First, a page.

Back on the road to Cold Cotes, the first hill cleared, I set about the second greatest stumbing block in the race after the hills – my head. A strong desire to absolutely nail it along the linking section to the foot of Whernside pulled at my legs as marshalls waved me round a tighter-than-it-looks bend in the road onto the first dragging tarmac climb. Countless reminders from previous competitors, of how they didn’t balance their energy intake and output, leaving them grovelling at the mercy of Pen-y-Ghent’s incline, ran through my mind as I contorted my back to reach into my jersey pocket before squeezing a slightly sickly tasting energy gel down my neck. Washing it down with strongly flavoured energy drink from the camelback wasn’t a particularly pleasant experience either, and left me gasping for air as I kept my speed up, trying to jump onto the back of a group of three riders grinding their way up the road ahead of me.
It wasn’t much in the way of calorie replacement when compared to what I’d sweated out on previous slopes, but it was enough to let the “race everyone in front of you” part of my head take over, throw caution to the wind a bit and just blast past the group in front of me rather than tag onto the back of them.
I ignored the dull ache developing in my thighs as I kept my head down low and thrashed out as fast a rhythm as I could, watching the speed readout on the computer rise, before settling at just over 23mph as the pumped-up-hard land cruisers thrummed and buzed their way over the tarmac.
Passing group after group my gasping for air, as I tried to drive home what little advantage I had over the course, alerted everyone to my arrival. On several occasions I heard the snick of excited gear shifts behind me as people tried to jump onto my wheel and hang on in the slipstream. I knew I was at the mercy of the hills as soon as riding became unmanageable, so on the linking road sections I decided to just let rip, to push myself as hard as I could without tipping over the edge and blowing up.
A quick look under my arm behind me, as I swooped over another crest in the road, threw myself forward out of the saddle and let the stiff chainstays deliver as much power as I could dole out into the road, left me surprised to not see a train of riders hanging on behind me. I seemed to be blowing past people and dropping them as they tried to hang on behind me. Ace. I didn’t even have time to worry if I was pushing myself a little too hard as I glanced up to find myself at the turning off the main road onto the access track towards Whernside.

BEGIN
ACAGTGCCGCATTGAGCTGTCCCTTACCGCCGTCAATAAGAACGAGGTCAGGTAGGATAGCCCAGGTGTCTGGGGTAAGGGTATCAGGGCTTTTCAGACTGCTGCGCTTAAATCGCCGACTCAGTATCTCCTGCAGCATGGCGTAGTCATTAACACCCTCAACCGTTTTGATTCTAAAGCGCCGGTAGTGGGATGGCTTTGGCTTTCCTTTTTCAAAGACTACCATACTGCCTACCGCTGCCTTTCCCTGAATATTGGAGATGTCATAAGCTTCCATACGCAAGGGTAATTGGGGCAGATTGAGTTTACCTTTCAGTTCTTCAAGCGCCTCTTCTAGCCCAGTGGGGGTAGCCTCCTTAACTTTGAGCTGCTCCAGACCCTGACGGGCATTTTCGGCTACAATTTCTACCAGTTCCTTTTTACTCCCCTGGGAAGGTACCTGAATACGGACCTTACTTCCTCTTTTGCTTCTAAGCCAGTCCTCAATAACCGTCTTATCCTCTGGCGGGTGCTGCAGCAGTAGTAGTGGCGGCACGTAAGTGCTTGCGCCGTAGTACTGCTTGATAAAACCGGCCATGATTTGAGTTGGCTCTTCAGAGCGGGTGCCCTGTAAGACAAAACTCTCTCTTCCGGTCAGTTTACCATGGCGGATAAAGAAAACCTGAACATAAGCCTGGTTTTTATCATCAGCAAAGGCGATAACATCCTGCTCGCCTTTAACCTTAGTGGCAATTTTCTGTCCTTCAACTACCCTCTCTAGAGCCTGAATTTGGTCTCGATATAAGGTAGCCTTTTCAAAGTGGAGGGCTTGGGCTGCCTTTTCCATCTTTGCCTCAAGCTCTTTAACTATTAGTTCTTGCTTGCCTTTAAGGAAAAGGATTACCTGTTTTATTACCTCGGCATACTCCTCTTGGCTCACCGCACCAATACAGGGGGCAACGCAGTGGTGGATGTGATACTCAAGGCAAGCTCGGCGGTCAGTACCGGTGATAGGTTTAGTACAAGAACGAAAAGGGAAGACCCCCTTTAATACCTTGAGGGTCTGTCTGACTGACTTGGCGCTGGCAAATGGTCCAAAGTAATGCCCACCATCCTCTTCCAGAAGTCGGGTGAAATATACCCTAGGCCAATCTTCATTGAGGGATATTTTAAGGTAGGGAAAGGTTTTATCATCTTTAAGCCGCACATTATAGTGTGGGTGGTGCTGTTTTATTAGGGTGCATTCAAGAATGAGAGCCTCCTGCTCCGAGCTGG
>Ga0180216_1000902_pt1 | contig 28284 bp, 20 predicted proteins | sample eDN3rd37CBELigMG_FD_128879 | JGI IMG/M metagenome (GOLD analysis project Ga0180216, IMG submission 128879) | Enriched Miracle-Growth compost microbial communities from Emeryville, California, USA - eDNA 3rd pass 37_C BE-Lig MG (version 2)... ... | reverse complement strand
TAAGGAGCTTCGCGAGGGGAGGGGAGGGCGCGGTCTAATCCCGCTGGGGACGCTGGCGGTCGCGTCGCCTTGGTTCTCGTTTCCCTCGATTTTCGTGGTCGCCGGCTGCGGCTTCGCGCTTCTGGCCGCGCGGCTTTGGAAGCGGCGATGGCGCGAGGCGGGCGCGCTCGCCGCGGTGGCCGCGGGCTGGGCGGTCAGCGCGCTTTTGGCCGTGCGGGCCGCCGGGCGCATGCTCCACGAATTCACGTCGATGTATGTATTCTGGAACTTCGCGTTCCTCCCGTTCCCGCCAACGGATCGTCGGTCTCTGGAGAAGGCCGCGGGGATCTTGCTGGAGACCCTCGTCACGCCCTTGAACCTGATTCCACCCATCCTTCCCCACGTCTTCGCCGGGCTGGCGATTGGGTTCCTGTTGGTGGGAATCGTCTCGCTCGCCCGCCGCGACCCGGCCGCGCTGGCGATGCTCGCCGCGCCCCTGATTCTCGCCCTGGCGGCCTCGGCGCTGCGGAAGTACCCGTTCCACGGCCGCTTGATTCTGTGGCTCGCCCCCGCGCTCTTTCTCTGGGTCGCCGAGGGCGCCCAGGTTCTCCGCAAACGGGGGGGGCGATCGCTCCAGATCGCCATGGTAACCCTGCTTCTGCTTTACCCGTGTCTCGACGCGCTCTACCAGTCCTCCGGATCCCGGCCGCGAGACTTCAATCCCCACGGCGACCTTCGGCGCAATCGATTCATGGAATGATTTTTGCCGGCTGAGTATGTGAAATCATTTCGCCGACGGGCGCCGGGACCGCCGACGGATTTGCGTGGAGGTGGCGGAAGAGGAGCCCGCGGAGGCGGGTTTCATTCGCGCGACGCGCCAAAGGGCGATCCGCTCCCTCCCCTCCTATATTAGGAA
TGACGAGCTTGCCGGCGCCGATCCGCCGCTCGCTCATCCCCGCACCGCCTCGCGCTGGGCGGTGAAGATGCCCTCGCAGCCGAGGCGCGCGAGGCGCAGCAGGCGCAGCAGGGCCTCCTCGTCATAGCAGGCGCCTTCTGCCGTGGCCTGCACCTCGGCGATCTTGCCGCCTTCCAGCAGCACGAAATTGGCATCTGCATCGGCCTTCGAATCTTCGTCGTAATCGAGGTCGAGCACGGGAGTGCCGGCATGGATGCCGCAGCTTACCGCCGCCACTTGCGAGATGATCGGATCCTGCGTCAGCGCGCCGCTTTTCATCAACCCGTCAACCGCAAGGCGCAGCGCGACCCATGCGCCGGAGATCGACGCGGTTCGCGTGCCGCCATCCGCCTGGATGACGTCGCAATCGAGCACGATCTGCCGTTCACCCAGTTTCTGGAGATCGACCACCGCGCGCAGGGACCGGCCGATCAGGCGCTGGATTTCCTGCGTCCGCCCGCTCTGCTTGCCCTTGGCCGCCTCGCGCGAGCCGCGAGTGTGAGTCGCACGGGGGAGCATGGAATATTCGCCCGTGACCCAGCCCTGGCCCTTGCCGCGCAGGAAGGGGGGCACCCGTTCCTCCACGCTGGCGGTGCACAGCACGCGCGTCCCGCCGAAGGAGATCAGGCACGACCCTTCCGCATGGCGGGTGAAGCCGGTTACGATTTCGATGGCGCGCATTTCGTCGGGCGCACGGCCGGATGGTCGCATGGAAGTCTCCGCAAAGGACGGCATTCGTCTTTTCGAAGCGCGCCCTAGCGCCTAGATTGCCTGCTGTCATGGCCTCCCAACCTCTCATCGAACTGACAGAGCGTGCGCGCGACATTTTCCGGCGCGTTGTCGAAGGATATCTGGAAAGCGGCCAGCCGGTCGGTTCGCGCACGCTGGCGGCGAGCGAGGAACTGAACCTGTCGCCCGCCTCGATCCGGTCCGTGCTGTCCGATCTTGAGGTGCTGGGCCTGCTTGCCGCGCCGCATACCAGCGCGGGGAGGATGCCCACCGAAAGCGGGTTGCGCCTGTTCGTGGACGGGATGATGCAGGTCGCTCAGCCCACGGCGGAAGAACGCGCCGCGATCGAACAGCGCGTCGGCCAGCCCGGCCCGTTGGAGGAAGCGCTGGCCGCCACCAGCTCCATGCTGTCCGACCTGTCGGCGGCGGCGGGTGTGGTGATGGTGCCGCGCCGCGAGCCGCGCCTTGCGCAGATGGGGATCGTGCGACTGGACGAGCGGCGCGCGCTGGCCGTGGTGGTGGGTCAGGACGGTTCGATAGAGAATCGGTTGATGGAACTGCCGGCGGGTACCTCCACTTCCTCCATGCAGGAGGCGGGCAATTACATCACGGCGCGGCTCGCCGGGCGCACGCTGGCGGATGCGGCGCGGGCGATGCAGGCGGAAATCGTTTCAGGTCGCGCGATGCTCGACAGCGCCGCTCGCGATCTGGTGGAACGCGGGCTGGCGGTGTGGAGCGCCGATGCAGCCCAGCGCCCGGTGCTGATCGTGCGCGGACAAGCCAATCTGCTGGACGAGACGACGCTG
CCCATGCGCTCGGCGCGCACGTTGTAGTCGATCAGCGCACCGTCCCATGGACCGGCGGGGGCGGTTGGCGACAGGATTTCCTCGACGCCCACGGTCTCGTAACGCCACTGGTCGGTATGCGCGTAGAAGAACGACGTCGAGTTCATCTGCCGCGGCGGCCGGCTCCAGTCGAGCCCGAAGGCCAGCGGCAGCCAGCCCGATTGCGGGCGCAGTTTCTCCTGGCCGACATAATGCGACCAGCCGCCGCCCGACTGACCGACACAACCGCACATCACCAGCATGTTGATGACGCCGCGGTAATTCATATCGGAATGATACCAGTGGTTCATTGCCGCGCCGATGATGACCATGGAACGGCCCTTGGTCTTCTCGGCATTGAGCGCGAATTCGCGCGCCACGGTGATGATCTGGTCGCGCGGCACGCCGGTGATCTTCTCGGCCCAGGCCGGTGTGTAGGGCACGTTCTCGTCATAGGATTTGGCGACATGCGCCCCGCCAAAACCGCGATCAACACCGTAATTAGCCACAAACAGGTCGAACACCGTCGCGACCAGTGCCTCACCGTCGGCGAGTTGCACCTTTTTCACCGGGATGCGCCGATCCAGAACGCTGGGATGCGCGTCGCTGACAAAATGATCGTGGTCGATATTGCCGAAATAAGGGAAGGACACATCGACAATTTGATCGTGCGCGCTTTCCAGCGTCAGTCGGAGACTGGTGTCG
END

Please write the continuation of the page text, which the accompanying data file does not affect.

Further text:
I’ve got ‘previous’ with Whernside. Last year the clamber up the rough, stone steps in the baking sun nearly wiped me out completely – it certainly ruined my shoulder as carrying the bike took it’s toll on me. This year, as I hoiked the newer, lighter frame up over my arm and began the strangely familiar trudge up onto the narrow ridge where the second checkpoint was located, I knew what was coming and took care to keep attention on where I was putting my feet as, all around me other racers slipped and tripped on the uneven surface.
Carbon soles and metal cleats scrapped across cobbles, rocks and dust coated, upended slabs as the field made it’s way up the second impossibly steep slope of the day, the speeds gained on the wide eyed, lung bursting road section were seemed long gone, even though they were only ten or so minute behind. We climbed, burning off more energy stomping and slapping our way skywards, still gasping for air as the incline took it’s toll.
Competitors would creep off to the side of the main path, squealing as cramp set in and tore at their muscles, reducing them to hopping, hobbling limps. Bikes were dropped to the ground in feeble frustration as the climb overcame the lung capacity and leg power of many. The hill was carving it’s way through the field, just as the field of riders carved it’s way up the path and somewhere in the middle of it all I blinked and winced as sweat ran down my face into my eyes.
I was up on last year’s schedule and feeling good, further along the route than this amount of time had gotten me last year, but the sheer scale of the ride was battering at me with everything it could. I didn’t feel close to exhaustion, but was acutely aware that I was only one misplaced step away from injuring myself as I fought to keep pace with the string of racers marching towards the ridgeline. I knew all too well that one lapse in concentration would be all that was needed twist an ankle or something just as minor and end the race.